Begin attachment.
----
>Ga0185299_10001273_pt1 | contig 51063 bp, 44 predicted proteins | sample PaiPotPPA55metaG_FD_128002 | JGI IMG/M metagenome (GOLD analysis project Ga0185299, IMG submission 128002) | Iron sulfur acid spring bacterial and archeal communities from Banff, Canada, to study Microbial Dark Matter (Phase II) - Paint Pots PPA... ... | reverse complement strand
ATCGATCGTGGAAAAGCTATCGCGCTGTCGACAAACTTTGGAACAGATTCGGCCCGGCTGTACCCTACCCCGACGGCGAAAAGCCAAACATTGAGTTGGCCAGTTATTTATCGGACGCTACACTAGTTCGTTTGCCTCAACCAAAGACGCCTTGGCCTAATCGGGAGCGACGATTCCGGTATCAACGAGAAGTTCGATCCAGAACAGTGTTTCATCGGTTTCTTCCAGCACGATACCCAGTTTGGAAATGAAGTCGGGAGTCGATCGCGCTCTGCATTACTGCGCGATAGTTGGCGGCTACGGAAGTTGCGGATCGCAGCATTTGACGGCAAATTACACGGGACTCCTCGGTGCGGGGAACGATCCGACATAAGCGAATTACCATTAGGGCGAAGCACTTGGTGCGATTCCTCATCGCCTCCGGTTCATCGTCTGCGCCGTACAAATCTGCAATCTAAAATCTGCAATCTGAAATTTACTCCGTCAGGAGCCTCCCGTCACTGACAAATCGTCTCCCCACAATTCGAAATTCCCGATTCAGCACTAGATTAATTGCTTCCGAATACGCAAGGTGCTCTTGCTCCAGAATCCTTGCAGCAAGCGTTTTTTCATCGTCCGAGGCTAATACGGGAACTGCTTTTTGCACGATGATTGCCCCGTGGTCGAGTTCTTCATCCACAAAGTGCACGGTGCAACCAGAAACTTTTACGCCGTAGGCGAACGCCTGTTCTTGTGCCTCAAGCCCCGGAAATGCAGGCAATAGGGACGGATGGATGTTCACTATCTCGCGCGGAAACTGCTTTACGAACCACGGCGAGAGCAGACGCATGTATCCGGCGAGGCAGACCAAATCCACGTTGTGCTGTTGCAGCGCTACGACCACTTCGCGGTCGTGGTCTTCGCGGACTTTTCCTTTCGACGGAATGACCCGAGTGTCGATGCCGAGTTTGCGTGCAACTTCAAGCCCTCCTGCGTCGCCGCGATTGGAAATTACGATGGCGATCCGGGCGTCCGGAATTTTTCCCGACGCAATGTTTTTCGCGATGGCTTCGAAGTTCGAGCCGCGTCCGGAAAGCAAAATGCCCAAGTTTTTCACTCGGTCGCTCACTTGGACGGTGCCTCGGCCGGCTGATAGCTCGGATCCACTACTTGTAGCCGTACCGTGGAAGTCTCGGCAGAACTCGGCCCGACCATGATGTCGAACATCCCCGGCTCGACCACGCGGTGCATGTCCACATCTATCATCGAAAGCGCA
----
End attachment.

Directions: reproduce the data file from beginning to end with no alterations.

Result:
>Ga0185299_10001273_pt1 | contig 51063 bp, 44 predicted proteins | sample PaiPotPPA55metaG_FD_128002 | JGI IMG/M metagenome (GOLD analysis project Ga0185299, IMG submission 128002) | Iron sulfur acid spring bacterial and archeal communities from Banff, Canada, to study Microbial Dark Matter (Phase II) - Paint Pots PPA... ... | reverse complement strand
ATCGATCGTGGAAAAGCTATCGCGCTGTCGACAAACTTTGGAACAGATTCGGCCCGGCTGTACCCTACCCCGACGGCGAAAAGCCAAACATTGAGTTGGCCAGTTATTTATCGGACGCTACACTAGTTCGTTTGCCTCAACCAAAGACGCCTTGGCCTAATCGGGAGCGACGATTCCGGTATCAACGAGAAGTTCGATCCAGAACAGTGTTTCATCGGTTTCTTCCAGCACGATACCCAGTTTGGAAATGAAGTCGGGAGTCGATCGCGCTCTGCATTACTGCGCGATAGTTGGCGGCTACGGAAGTTGCGGATCGCAGCATTTGACGGCAAATTACACGGGACTCCTCGGTGCGGGGAACGATCCGACATAAGCGAATTACCATTAGGGCGAAGCACTTGGTGCGATTCCTCATCGCCTCCGGTTCATCGTCTGCGCCGTACAAATCTGCAATCTAAAATCTGCAATCTGAAATTTACTCCGTCAGGAGCCTCCCGTCACTGACAAATCGTCTCCCCACAATTCGAAATTCCCGATTCAGCACTAGATTAATTGCTTCCGAATACGCAAGGTGCTCTTGCTCCAGAATCCTTGCAGCAAGCGTTTTTTCATCGTCCGAGGCTAATACGGGAACTGCTTTTTGCACGATGATTGCCCCGTGGTCGAGTTCTTCATCCACAAAGTGCACGGTGCAACCAGAAACTTTTACGCCGTAGGCGAACGCCTGTTCTTGTGCCTCAAGCCCCGGAAATGCAGGCAATAGGGACGGATGGATGTTCACTATCTCGCGCGGAAACTGCTTTACGAACCACGGCGAGAGCAGACGCATGTATCCGGCGAGGCAGACCAAATCCACGTTGTGCTGTTGCAGCGCTACGACCACTTCGCGGTCGTGGTCTTCGCGGACTTTTCCTTTCGACGGAATGACCCGAGTGTCGATGCCGAGTTTGCGTGCAACTTCAAGCCCTCCTGCGTCGCCGCGATTGGAAATTACGATGGCGATCCGGGCGTCCGGAATTTTTCCCGACGCAATGTTTTTCGCGATGGCTTCGAAGTTCGAGCCGCGTCCGGAAAGCAAAATGCCCAAGTTTTTCACTCGGTCGCTCACTTGGACGGTGCCTCGGCCGGCTGATAGCTCGGATCCACTACTTGTAGCCGTACCGTGGAAGTCTCGGCAGAACTCGGCCCGACCATGATGTCGAACATCCCCGGCTCGACCACGCGGTGCATGTCCACATCTATCATCGAAAGCGCA